Why You Should Support Public Education
I was a little startled to find myself holding a package containing twelve vacuum-packed brains last Wednesday.
“Please tell me these aren’t what I think they are,” I asked Mr. Bishop, a sixth grade science teacher who has Multiple Sclerosis.
“Oh my gosh, I’ve been looking for those brains for the last three years!”
“May I ask what kind of brains they are?” (Pygmies? Child actors?)
“Those are sheep’ brains,” said Mr. Bishop. “I wonder if I should’ve kept them frozen?”
“Can I just throw them away,” I begged.
“No, no, I can use those brains.”
“Then, can I throw the jars with tapeworms and squid eyeballs away?”
“No way! The kids love that stuff!”
I’m volunteering at my daughter’s public middle school, which is what got me into this brain-predicament.
She started sixth grade, along with many bused-in, low-income children, this fall.
Neighbors acted like we were sending her to Rikers.
So, initially I volunteered at the school twice a week to make sure my kid didn’t get jumped into a gang and come home with a tear tattoo next to her eye.
But around Week Three something interesting happened.
I started to get to know the bused-in, low-income kids. I realized they are:
Almost Exactly Like My Kid.
Except, my kid has everything she could possibly need; an Iphone, a laptop computer, two parents who are around all the time.
A lot of these other kids don’t have any of that, and have landed at the middle school behind the learning curve.
So on Tuesdays I read to an 8th grader named Geraldo, who’s a bit behind, and who is wildly embarrassed to be seen with me. (Too bad, G!)
On Wednesdays I’ve been helping Mr. Bishop unpack his classroom, since he had to move this year and can’t do it himself (the MS).
In Mr. Bishop’s room alone there are 12 different languages.
Some of his students are refugees from Somalia, Afghanistan, Iran.
When I first started showing up to unpack Mr. Bishop, they peered at me like I was a curiosity. A privileged white woman with perfectly curled hair and manicured nails sifting through octopus hearts.
Now, when I arrive on campus, these kids run up and hug me, where my own daughter prefers I wave casually from a distance.
(I grew you in my womb, kid! Don’t forget it!)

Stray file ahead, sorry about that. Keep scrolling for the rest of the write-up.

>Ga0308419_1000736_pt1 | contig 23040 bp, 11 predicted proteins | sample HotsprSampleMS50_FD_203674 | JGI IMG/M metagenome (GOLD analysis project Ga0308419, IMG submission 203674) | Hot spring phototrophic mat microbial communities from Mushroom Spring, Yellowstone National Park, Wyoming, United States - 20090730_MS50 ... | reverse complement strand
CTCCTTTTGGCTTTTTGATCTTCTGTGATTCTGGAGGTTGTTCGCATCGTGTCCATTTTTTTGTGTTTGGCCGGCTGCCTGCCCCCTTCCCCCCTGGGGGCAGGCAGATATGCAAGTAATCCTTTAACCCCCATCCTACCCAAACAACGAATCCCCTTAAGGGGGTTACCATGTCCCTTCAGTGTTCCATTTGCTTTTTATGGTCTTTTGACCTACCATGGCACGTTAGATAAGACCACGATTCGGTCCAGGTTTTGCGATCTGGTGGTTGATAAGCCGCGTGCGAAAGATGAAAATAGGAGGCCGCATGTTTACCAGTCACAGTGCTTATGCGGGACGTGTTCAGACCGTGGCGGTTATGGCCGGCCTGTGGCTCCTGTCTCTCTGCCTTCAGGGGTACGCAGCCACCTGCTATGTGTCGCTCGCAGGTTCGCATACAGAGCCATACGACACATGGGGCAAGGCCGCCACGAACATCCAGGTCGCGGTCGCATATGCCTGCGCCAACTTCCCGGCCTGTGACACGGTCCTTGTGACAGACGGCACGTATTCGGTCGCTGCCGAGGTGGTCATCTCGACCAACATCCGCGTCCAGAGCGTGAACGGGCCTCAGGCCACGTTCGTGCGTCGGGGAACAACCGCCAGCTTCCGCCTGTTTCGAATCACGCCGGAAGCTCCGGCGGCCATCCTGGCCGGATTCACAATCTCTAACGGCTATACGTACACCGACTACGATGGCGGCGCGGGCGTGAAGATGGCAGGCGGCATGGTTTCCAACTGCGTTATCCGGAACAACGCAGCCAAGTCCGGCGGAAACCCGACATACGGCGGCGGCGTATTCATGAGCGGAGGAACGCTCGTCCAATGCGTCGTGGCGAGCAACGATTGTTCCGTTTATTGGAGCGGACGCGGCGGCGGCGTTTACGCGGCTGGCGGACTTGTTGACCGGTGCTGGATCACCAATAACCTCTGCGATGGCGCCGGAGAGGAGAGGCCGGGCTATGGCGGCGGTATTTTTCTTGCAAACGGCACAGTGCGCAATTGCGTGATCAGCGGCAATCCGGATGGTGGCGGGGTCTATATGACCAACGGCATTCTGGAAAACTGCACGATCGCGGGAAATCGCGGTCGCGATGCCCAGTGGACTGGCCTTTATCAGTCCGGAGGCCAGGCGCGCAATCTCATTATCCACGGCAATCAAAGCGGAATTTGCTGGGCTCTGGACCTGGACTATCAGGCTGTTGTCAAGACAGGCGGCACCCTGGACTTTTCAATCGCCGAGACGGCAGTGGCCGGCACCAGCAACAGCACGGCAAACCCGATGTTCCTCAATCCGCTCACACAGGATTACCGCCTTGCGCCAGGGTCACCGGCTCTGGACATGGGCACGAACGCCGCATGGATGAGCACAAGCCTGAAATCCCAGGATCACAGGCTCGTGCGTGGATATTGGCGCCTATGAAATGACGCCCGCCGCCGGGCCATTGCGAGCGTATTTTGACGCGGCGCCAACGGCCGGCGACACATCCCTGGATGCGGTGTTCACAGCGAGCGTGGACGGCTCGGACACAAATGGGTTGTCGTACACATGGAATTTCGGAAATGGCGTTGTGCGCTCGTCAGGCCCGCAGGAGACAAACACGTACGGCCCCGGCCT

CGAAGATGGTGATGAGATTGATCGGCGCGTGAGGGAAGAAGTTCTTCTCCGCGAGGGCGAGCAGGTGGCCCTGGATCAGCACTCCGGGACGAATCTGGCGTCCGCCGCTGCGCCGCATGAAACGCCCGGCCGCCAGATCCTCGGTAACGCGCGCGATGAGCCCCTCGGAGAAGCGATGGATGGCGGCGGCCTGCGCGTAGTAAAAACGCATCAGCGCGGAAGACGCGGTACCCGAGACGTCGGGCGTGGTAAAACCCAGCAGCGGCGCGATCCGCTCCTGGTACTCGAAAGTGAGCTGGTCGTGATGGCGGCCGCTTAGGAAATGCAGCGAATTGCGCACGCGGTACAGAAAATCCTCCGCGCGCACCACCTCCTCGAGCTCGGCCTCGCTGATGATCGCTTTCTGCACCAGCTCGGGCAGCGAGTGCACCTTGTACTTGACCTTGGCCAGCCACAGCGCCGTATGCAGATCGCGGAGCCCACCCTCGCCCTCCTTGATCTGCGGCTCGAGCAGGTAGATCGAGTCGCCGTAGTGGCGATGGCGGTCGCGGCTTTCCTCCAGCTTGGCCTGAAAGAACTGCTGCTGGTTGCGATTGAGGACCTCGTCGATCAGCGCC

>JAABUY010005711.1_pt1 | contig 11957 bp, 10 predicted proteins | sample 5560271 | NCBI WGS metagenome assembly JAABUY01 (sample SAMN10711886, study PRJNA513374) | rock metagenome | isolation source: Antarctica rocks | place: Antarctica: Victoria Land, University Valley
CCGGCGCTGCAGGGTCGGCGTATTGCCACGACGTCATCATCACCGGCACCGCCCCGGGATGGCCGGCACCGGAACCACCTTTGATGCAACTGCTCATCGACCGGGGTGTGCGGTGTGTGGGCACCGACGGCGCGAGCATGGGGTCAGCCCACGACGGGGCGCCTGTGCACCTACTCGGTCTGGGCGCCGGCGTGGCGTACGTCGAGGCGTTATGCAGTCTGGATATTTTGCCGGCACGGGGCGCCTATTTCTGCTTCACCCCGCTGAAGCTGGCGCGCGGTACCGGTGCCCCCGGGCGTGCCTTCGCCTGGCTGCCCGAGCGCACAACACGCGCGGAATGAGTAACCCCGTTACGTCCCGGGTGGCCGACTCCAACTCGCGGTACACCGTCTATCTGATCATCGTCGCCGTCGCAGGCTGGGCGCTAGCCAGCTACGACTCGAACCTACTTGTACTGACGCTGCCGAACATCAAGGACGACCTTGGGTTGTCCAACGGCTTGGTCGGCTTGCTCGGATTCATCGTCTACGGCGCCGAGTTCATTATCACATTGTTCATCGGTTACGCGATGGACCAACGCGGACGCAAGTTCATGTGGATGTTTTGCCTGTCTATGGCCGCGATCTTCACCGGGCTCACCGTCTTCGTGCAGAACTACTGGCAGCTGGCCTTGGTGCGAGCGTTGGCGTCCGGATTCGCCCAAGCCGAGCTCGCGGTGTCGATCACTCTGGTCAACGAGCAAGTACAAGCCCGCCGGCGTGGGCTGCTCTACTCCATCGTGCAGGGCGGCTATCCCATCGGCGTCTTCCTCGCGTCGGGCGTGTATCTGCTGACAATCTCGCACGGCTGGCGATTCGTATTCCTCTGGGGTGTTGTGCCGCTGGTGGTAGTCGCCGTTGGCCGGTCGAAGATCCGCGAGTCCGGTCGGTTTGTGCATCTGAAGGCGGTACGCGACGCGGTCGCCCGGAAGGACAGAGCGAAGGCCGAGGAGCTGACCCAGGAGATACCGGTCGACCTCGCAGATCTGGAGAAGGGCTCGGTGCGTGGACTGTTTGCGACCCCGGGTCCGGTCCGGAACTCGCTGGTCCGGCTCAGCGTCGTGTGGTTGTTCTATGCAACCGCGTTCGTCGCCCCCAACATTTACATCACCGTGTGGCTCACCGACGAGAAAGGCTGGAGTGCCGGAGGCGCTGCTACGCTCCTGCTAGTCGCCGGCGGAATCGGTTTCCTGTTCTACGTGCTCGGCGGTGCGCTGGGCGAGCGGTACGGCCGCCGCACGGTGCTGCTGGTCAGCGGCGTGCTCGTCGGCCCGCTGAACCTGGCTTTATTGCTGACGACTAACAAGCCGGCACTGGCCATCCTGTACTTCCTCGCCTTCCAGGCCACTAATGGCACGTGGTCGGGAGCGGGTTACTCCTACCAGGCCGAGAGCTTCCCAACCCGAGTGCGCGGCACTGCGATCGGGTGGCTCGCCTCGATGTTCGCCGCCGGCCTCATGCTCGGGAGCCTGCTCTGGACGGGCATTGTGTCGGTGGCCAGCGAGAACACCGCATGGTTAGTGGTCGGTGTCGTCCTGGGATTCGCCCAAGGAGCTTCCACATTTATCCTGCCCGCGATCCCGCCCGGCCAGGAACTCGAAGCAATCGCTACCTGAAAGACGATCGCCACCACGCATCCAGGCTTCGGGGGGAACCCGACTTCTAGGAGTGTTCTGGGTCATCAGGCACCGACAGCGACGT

Last week, two of Mr. Bishop’s students offered to load Henry’s truck with all of the boxes Mr. Bishop wanted to donate without Henry even asking them.
I’m not political. I don’t want to argue about politics.
But in the last few weeks, it’s dawned on me why it’s so important for me to support public education; to enroll my child in a public school; and to volunteer if I’m worried the school isn’t good enough.
It’s because these other kids deserve an education as good as the one I want my child to receive.
I’m just one person. I have just two children and a husband who feels exactly the way that I do. We can’t effect huge change.
But in the microcosm of our community, by supporting public education, we’re supporting marginalized children and families.
And, if I’m permitted to extrapolate, perhaps helping them get a good education is all they’ll need to step up into the middle class, and a world of possibility.
Extrapolating much, much further, the success of our most vulnerable, marginalized families will help stabilize the macrocosm of our nation; in the hope of avoiding the fates of many failed nations around the globe, where economic apartheid is so rampant that these nations are perpetually under siege.
Yes. I’m saving the world.
Okay, no I’m not. But, what if we all supported public education? Then we’d really be on to something!
Last week, I emptied the last of Mr. Bishop’s boxes.
(I admittedly colluded with Mr. Wilson, the janitor, in sneaking a few boxes of what might have been Orca ovaries to the dumpster when Mr. Bishop wasn’t looking.)
Job done, I felt sad to go.
I don’t know what project I’ll undertake next.
I’ll simply continue to watch the families who inspired our decision to go to this public school — the Bollingers, the Feldmans, the Mannings and Globermans — tireless in their advocacy — try to follow in their footsteps.